First up was the chocolate custard tart from The Craft of Art and Baking. I was worried at first because the word custard freaks me out. If you cook it too long the delicate texture will curdle and the texture will be like scrambled eggs. If it comes out too early then you've got a runny mess that doesn't slice well. I baked it a little longer than called for, but once the center was set I pulled out a perfectly cooked custard tart. It was dark and rich and one of the best chocolate desserts I've ever had. Next was the apple pie. I used the recipe from Bon Appetit's November 2010 Apple Pie with Oat Struesel.

I loved rolling the oats into the pie crust and the crumb topping was better than a regular pastry my opinion. It was fun too! Last I made Ruby Bowman's pumpkin pie, which I wrote my very first blog post about. I put too much sugar in it this time, but loved cutting out fall leaves and placing them around the edges. After all my hard work, I caught the tail end of Martha Stewart's Thanksgiving day special where she showed how to correctly crimp a crust. It was a great "Aha!" moment...about three hours too late.

Saturday, November 20, 2010

Remembering Granny

My granny passed away Friday night around 11:00 pm in her sleep. She's been longing for her departure for years. Mom's prayer last night was for God to grant her peace and her prayer was answered. The news came as a shock. She has rebounded time and time from news of uncertainty. I thought we were all prepared for her passing, but I bawled upon hearing she had died, mostly out of guilt because I have been so absent from her life and how I could have provided comfort for her. She was skin and bones, but always had her mind and sense of humor, along with her many memorized sayings and songs. The last time we visited she commented on my red shoes, "When I was young I wore red shoes, now I'm old I wear black." That's not exactly how it went, but something like that. Then she laughed.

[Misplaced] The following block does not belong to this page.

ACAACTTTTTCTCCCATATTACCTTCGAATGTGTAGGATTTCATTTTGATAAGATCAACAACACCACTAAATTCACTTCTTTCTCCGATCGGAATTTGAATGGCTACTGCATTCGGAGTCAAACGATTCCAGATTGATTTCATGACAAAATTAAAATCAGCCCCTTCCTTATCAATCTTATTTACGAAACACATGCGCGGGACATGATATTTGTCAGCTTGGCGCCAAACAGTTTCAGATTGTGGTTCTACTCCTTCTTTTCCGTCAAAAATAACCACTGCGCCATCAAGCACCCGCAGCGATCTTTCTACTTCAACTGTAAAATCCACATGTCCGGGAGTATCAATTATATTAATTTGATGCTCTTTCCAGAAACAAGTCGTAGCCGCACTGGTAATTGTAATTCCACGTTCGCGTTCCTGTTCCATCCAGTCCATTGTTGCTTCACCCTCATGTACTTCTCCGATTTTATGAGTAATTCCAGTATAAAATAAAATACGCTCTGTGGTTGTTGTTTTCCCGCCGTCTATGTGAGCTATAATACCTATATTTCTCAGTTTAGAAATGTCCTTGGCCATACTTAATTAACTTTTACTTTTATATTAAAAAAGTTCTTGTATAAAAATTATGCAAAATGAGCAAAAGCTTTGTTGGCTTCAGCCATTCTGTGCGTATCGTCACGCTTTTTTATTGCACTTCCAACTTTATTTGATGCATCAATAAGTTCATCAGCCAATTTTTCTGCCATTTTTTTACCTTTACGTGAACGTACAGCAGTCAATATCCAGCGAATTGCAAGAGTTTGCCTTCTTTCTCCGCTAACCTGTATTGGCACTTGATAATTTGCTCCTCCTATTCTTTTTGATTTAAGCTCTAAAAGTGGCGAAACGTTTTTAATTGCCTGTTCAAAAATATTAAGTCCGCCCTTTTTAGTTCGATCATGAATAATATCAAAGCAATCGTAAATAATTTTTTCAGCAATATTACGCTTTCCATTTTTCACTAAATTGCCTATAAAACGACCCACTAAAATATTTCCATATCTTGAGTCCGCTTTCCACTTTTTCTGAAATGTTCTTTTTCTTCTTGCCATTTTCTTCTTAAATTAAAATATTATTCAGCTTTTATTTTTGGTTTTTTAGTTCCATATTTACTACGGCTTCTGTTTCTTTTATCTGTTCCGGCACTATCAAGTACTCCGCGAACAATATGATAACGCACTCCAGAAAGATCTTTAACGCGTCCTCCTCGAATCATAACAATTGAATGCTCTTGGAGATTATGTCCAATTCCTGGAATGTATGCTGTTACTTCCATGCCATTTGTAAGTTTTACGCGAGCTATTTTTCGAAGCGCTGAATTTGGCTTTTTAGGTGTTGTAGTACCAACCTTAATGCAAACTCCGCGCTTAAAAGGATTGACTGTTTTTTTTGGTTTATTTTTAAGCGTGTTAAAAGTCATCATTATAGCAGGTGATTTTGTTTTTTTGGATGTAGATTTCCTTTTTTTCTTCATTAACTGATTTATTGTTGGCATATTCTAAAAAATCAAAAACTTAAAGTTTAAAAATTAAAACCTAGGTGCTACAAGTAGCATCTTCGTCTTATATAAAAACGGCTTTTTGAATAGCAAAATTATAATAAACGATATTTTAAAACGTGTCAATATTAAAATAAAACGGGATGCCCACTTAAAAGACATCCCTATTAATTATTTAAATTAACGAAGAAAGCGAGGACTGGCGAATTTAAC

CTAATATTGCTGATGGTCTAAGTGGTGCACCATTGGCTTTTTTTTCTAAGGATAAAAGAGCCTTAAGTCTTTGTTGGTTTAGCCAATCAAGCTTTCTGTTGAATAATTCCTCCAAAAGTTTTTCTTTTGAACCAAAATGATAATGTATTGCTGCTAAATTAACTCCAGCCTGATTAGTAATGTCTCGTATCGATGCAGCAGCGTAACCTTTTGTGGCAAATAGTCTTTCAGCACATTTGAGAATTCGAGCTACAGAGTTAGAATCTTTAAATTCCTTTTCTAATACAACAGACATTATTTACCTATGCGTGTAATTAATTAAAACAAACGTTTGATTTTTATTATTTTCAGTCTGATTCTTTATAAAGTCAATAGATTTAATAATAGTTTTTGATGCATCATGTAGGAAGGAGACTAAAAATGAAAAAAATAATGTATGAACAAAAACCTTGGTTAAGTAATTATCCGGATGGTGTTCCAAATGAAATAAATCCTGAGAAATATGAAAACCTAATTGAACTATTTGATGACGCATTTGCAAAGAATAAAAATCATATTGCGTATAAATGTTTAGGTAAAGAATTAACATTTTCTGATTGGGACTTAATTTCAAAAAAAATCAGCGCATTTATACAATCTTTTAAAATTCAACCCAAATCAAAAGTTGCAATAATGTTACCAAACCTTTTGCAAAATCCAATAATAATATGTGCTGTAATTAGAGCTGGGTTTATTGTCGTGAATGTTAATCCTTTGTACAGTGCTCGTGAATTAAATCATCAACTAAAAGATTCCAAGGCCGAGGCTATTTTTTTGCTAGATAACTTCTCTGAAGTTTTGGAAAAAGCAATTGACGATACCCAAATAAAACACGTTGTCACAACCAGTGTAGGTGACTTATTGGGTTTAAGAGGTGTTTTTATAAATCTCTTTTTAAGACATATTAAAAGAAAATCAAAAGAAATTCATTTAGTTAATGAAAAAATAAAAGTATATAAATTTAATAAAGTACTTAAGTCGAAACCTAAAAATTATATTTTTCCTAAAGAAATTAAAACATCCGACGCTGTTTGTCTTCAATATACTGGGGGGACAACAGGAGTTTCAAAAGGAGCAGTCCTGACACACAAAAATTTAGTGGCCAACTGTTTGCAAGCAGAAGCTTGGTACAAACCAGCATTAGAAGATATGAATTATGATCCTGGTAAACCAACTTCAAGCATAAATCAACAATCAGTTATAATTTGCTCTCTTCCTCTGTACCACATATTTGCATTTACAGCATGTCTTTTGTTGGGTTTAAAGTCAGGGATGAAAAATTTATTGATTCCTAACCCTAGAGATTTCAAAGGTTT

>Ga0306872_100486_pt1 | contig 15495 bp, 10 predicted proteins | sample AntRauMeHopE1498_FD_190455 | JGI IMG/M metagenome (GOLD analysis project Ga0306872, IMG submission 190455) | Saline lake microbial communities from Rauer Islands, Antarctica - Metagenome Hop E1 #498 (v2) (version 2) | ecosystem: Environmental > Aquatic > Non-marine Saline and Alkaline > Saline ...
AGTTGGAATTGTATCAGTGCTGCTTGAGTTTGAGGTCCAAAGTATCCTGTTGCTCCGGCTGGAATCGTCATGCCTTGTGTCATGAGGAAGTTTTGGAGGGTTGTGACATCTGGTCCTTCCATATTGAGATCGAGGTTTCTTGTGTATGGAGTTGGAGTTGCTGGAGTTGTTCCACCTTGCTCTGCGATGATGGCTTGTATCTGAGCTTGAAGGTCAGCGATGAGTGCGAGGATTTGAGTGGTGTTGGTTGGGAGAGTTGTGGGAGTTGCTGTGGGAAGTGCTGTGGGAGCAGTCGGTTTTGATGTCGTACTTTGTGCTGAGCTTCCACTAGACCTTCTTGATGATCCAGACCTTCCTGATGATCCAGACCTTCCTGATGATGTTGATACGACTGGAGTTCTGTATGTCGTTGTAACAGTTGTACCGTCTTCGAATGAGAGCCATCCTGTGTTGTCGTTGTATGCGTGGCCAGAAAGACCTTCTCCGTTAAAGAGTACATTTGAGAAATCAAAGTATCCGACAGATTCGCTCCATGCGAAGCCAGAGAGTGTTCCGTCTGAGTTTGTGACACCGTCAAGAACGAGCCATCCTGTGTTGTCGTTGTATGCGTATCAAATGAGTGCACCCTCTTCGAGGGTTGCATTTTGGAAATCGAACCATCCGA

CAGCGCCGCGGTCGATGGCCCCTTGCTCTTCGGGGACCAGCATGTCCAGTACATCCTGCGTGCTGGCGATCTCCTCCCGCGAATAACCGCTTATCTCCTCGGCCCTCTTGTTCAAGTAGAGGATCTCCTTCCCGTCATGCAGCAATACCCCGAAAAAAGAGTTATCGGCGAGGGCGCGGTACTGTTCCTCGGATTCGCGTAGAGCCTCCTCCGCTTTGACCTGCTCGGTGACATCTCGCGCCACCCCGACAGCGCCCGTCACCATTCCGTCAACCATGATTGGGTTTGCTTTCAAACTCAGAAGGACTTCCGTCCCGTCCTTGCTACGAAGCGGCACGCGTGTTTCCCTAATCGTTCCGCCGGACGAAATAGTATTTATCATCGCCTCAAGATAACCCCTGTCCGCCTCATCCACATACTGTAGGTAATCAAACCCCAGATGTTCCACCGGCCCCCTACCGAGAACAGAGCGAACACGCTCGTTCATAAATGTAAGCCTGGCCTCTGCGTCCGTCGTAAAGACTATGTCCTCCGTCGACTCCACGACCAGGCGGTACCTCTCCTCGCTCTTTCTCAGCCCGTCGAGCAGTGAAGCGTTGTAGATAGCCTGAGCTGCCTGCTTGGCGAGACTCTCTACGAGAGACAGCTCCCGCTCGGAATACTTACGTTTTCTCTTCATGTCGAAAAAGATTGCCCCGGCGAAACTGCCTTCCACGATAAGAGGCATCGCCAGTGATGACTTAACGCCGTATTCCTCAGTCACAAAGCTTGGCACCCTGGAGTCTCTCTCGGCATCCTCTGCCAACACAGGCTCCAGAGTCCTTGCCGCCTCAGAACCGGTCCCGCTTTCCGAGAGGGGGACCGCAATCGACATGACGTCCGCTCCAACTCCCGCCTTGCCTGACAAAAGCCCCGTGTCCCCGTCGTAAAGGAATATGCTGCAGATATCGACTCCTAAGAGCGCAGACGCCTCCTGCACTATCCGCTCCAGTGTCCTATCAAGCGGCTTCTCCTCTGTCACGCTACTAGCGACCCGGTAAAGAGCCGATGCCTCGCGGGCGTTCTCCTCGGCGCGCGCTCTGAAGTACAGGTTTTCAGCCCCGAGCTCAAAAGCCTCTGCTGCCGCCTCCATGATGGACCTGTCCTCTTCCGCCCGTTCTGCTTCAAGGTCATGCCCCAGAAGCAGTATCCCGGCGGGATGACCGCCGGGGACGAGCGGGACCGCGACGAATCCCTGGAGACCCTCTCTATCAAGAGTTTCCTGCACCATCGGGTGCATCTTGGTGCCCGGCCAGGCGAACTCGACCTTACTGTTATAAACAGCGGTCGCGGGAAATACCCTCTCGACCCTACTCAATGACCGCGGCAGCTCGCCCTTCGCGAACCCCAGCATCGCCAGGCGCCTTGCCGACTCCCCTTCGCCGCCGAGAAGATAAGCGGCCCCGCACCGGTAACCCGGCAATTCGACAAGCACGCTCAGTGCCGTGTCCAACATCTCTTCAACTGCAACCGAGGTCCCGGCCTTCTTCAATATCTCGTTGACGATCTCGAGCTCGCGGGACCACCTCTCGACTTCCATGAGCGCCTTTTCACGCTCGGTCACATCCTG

Memories of her have flooded my mind all day. She taught me how to sew by hand. We used a shirt sleeve that belonged to Poppy, sitting in her kitchen with the setting sun shining through the window. I remember countless stories of her and her childhood, the history of her family, farming, journaling, shoe making, sewing, church going. She was charming, simple, frugal, sentimental, imaginative, and smiling always.

Sunday, November 14, 2010

Thoughts about Thanksgiving

Why just have one Thanksgiving? I'm thinking of trying to get together with several people this year and celebrating a few times. Of course the family will get together that evening with mostly traditional fixin's, unless Papa Buck demands BBQ this year. I would ideally like to make the following:An apple pie, pumpkin pie, and chocolate tart...but I think that's a little too much. If I make an apple pie and chocolate tart I'll be happy. I'd also like to do a fresh cranberry chutney.
But I'd love to make exactly what I would like to have for thanksgiving, though that sounds selfish. Maybe friends will be able to get together before or after the holiday and we can do an easy and more relaxed version. Kale and sausage stuffed turkey breast, apple sourdough stuffing, potato and turnip gratin, sauteed green beans and mushrooms. Maybe an apple galette or pumpkin silk pie for dessert.
Can't you tell I'm all wrapped up in holiday cooking shows and magazines? Tonight I made corn bread and sweet potato casserole from Food Network's Thanksgiving issue.
Reasons I'm excited it's November:
1. Harry Potter and the Deathly Hallows comes out November 18th...holy crap
2. Thanksgiving of course
3. 4 days off from work
4. pies, pies, and more pies
5. Christmas decorations going up...